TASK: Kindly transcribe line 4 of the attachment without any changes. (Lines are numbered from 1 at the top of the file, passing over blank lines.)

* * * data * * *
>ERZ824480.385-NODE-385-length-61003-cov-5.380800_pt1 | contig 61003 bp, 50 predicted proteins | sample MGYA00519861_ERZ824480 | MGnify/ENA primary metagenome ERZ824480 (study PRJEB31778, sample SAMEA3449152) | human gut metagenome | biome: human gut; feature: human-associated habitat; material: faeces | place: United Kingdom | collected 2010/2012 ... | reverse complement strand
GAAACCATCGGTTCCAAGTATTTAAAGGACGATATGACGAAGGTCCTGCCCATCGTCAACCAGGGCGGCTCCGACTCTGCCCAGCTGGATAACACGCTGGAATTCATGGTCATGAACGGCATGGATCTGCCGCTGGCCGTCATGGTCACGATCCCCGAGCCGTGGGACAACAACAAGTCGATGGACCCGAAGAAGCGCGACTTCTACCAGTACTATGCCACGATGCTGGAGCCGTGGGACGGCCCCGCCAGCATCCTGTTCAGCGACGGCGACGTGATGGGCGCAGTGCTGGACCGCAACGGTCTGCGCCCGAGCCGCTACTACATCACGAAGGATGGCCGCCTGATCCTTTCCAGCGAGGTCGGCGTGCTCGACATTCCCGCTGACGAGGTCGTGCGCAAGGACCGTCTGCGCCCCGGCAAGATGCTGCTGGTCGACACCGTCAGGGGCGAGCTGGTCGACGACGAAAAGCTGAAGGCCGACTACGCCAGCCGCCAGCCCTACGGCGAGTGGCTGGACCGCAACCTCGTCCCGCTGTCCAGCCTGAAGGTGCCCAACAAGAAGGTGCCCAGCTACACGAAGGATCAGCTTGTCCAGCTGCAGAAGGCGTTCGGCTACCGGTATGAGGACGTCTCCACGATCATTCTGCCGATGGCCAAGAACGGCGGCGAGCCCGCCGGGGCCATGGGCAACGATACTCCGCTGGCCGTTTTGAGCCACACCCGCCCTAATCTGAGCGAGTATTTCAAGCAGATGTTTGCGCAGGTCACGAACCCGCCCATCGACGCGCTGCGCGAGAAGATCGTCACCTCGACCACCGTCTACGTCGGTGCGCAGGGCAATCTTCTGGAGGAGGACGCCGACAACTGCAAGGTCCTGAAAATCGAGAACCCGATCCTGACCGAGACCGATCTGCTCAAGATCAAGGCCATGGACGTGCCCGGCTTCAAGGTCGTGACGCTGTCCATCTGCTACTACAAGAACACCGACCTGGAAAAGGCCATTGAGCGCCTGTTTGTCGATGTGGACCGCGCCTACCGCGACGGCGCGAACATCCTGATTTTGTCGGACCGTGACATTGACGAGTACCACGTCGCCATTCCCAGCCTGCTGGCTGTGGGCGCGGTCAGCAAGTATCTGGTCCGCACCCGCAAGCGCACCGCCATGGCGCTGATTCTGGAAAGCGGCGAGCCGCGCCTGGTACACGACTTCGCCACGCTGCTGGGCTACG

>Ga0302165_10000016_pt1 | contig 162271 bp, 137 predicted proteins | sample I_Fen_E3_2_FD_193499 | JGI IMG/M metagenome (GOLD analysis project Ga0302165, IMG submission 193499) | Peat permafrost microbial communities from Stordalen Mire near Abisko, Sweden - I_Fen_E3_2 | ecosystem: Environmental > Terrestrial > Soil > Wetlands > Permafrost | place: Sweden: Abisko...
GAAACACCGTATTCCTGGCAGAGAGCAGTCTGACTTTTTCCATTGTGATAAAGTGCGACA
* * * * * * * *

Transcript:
GAAACACCGTATTCCTGGCAGAGAGCAGTCTGACTTTTTCCATTGTGATAAAGTGCGACA